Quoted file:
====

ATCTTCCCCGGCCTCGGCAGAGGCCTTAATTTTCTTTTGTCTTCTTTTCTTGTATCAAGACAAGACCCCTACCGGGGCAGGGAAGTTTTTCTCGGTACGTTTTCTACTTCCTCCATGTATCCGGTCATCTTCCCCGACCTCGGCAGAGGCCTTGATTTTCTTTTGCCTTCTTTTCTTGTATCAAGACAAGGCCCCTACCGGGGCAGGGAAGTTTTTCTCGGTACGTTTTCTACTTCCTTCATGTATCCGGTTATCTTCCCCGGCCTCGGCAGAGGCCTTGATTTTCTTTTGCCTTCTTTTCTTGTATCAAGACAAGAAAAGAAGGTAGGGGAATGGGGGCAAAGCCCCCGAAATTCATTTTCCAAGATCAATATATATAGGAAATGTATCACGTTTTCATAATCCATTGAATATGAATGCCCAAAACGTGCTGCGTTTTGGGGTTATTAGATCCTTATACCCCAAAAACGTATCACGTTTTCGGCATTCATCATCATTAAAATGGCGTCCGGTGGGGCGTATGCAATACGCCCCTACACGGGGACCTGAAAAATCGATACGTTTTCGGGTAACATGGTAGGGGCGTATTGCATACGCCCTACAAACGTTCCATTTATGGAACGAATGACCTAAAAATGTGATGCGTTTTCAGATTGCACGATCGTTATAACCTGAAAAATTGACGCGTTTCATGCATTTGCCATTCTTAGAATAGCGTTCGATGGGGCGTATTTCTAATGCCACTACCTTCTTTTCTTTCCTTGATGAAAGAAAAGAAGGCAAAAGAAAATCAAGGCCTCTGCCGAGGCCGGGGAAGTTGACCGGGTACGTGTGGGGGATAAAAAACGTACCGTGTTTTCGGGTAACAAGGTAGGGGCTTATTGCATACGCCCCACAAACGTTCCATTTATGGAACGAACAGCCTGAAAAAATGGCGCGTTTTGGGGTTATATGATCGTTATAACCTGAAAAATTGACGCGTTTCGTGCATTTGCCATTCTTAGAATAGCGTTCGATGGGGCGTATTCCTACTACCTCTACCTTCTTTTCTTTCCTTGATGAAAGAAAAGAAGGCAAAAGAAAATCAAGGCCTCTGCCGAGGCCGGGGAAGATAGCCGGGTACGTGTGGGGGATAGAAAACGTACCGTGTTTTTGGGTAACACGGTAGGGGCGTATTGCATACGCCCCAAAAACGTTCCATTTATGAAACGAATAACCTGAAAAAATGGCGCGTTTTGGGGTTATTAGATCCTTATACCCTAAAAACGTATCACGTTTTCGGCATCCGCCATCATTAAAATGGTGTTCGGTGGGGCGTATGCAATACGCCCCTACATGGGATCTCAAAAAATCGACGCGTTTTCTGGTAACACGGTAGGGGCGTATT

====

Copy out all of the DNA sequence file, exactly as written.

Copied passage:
ATCTTCCCCGGCCTCGGCAGAGGCCTTAATTTTCTTTTGTCTTCTTTTCTTGTATCAAGACAAGACCCCTACCGGGGCAGGGAAGTTTTTCTCGGTACGTTTTCTACTTCCTCCATGTATCCGGTCATCTTCCCCGACCTCGGCAGAGGCCTTGATTTTCTTTTGCCTTCTTTTCTTGTATCAAGACAAGGCCCCTACCGGGGCAGGGAAGTTTTTCTCGGTACGTTTTCTACTTCCTTCATGTATCCGGTTATCTTCCCCGGCCTCGGCAGAGGCCTTGATTTTCTTTTGCCTTCTTTTCTTGTATCAAGACAAGAAAAGAAGGTAGGGGAATGGGGGCAAAGCCCCCGAAATTCATTTTCCAAGATCAATATATATAGGAAATGTATCACGTTTTCATAATCCATTGAATATGAATGCCCAAAACGTGCTGCGTTTTGGGGTTATTAGATCCTTATACCCCAAAAACGTATCACGTTTTCGGCATTCATCATCATTAAAATGGCGTCCGGTGGGGCGTATGCAATACGCCCCTACACGGGGACCTGAAAAATCGATACGTTTTCGGGTAACATGGTAGGGGCGTATTGCATACGCCCTACAAACGTTCCATTTATGGAACGAATGACCTAAAAATGTGATGCGTTTTCAGATTGCACGATCGTTATAACCTGAAAAATTGACGCGTTTCATGCATTTGCCATTCTTAGAATAGCGTTCGATGGGGCGTATTTCTAATGCCACTACCTTCTTTTCTTTCCTTGATGAAAGAAAAGAAGGCAAAAGAAAATCAAGGCCTCTGCCGAGGCCGGGGAAGTTGACCGGGTACGTGTGGGGGATAAAAAACGTACCGTGTTTTCGGGTAACAAGGTAGGGGCTTATTGCATACGCCCCACAAACGTTCCATTTATGGAACGAACAGCCTGAAAAAATGGCGCGTTTTGGGGTTATATGATCGTTATAACCTGAAAAATTGACGCGTTTCGTGCATTTGCCATTCTTAGAATAGCGTTCGATGGGGCGTATTCCTACTACCTCTACCTTCTTTTCTTTCCTTGATGAAAGAAAAGAAGGCAAAAGAAAATCAAGGCCTCTGCCGAGGCCGGGGAAGATAGCCGGGTACGTGTGGGGGATAGAAAACGTACCGTGTTTTTGGGTAACACGGTAGGGGCGTATTGCATACGCCCCAAAAACGTTCCATTTATGAAACGAATAACCTGAAAAAATGGCGCGTTTTGGGGTTATTAGATCCTTATACCCTAAAAACGTATCACGTTTTCGGCATCCGCCATCATTAAAATGGTGTTCGGTGGGGCGTATGCAATACGCCCCTACATGGGATCTCAAAAAATCGACGCGTTTTCTGGTAACACGGTAGGGGCGTATT